Several lessons seem clear from the experience of military vehicles in Afghanistan. The first lesson seems to be that poor military procurement in peacetime – often based on the assumption of there not being a war in the forseeable future and hence money can be saved – actually ends up costing lives and even more money once war inevitably happens anyway. Secondly, it has often been thought that the British Army prepares to fight the last war. In the case of Afghanistan, it is hard to argue otherwise. The Army’s mobility was based overwhelmingly on the Land Rover – a vehicle used extensively by the Army tearing up and down thw Autobahns during the Cold War, and in Northern Ireland. After the end of the Cold War, did it occur to anyone that Britain would find herself fighting different kinds of wars, and that it was not necessarily equipped properly? Granted, it is difficult for anyone to forsee events such as 9/11 and the subsequent conflicts, but did anyone in the Army or the MOD foresee the need to be flexible, to expect the unexpected? Short term economies always seem to cost more money – and lives – in the long term.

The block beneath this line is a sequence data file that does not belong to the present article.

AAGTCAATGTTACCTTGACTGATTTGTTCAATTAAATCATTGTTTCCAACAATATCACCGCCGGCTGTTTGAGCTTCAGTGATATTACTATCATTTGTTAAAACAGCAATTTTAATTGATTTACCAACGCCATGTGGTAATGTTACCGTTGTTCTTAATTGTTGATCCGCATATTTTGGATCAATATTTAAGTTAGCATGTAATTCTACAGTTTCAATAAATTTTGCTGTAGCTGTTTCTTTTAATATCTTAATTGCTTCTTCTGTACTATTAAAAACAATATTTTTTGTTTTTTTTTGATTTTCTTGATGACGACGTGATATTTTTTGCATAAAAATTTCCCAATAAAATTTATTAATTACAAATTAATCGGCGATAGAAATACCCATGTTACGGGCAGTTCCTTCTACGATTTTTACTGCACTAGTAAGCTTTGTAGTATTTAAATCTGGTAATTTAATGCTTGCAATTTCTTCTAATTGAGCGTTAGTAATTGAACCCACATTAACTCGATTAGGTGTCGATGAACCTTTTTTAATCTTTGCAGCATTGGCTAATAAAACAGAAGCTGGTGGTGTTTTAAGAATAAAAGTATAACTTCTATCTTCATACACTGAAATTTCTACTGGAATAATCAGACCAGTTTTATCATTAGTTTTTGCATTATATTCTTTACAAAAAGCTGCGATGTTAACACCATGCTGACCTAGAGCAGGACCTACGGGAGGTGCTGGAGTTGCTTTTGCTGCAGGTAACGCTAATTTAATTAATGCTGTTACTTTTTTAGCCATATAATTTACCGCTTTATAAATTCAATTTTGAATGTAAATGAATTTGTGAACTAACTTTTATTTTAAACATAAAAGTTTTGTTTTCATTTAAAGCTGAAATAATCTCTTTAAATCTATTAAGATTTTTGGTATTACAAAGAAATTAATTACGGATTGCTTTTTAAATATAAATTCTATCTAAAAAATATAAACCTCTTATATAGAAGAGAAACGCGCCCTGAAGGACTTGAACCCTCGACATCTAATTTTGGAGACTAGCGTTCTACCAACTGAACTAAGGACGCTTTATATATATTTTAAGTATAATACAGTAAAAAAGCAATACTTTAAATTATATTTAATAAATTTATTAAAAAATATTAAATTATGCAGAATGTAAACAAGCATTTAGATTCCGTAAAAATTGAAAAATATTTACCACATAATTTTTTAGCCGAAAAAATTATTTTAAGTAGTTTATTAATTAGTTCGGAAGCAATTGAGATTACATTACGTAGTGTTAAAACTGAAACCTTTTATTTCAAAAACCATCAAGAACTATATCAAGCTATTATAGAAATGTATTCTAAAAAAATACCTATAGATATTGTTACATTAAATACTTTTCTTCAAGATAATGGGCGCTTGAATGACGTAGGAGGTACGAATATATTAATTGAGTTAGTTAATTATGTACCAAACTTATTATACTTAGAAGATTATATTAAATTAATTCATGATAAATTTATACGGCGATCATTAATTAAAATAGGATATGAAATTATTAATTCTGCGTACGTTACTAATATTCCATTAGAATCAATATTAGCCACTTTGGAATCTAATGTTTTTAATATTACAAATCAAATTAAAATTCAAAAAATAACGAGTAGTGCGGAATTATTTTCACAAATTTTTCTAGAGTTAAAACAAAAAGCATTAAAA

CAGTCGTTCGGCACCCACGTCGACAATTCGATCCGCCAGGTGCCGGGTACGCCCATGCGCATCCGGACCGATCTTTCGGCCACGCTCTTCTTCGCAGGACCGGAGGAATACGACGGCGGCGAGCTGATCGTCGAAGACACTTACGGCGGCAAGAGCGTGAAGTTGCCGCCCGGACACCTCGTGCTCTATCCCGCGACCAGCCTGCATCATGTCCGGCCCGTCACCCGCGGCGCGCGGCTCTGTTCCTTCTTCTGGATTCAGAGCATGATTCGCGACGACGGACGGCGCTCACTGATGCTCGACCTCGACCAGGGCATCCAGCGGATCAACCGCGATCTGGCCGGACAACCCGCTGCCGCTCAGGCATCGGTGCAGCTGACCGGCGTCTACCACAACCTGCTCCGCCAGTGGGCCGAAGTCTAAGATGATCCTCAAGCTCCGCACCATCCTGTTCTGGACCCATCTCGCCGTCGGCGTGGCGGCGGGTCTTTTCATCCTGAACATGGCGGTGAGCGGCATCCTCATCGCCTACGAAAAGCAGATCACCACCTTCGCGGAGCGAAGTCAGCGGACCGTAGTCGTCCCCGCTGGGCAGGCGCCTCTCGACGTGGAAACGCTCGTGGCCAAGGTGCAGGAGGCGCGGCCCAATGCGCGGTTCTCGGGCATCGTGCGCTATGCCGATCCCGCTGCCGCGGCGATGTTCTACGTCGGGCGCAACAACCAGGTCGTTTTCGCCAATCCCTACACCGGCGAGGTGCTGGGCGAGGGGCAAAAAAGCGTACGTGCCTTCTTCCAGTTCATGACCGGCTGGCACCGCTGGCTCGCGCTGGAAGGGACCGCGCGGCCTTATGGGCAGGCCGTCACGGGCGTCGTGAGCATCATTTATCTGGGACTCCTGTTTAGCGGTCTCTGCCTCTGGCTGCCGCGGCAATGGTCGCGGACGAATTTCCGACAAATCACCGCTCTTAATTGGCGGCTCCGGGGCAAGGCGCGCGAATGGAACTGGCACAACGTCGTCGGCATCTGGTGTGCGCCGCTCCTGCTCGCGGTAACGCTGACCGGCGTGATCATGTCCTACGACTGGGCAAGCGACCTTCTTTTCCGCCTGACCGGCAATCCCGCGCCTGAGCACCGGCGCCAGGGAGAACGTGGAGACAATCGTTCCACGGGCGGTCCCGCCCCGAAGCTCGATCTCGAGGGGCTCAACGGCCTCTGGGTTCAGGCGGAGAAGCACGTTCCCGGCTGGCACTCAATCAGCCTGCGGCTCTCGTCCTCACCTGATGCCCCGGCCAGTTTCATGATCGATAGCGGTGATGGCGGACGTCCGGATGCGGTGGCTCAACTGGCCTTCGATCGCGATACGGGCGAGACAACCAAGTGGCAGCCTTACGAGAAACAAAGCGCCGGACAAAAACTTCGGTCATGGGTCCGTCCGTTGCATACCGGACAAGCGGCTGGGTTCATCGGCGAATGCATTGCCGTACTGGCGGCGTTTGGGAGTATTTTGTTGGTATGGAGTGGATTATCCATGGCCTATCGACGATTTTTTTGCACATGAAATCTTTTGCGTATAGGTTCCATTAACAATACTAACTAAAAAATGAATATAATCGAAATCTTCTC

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Pink Floyd’s Roger Waters honours the father he never knew

I just caught this story at the end of tonight’s ITV News, and I’m glad that I did.

Earlier today Roger Waters, ex of Pink Floyd, unveiled a memorial to his father, near where he was killed at Anzio, during the Italian Campaign in the Second World War – 70 years to the day after the death of the father that he never knew. Waters had had no idea about when and how his father had been killed, but thanks to research by another veteran, Waters now knows the exact location and manner in which his father, Lieutenant Eric Waters, died.

Waters wrote frequently about his fathers death with Pink Floyd. I’m mindful of one particular set of lyrics, from ‘Another Brick in the Wall part 2′:

‘Daddy’s gone across the ocean, leaving just a memory’

Read the Telegraph story here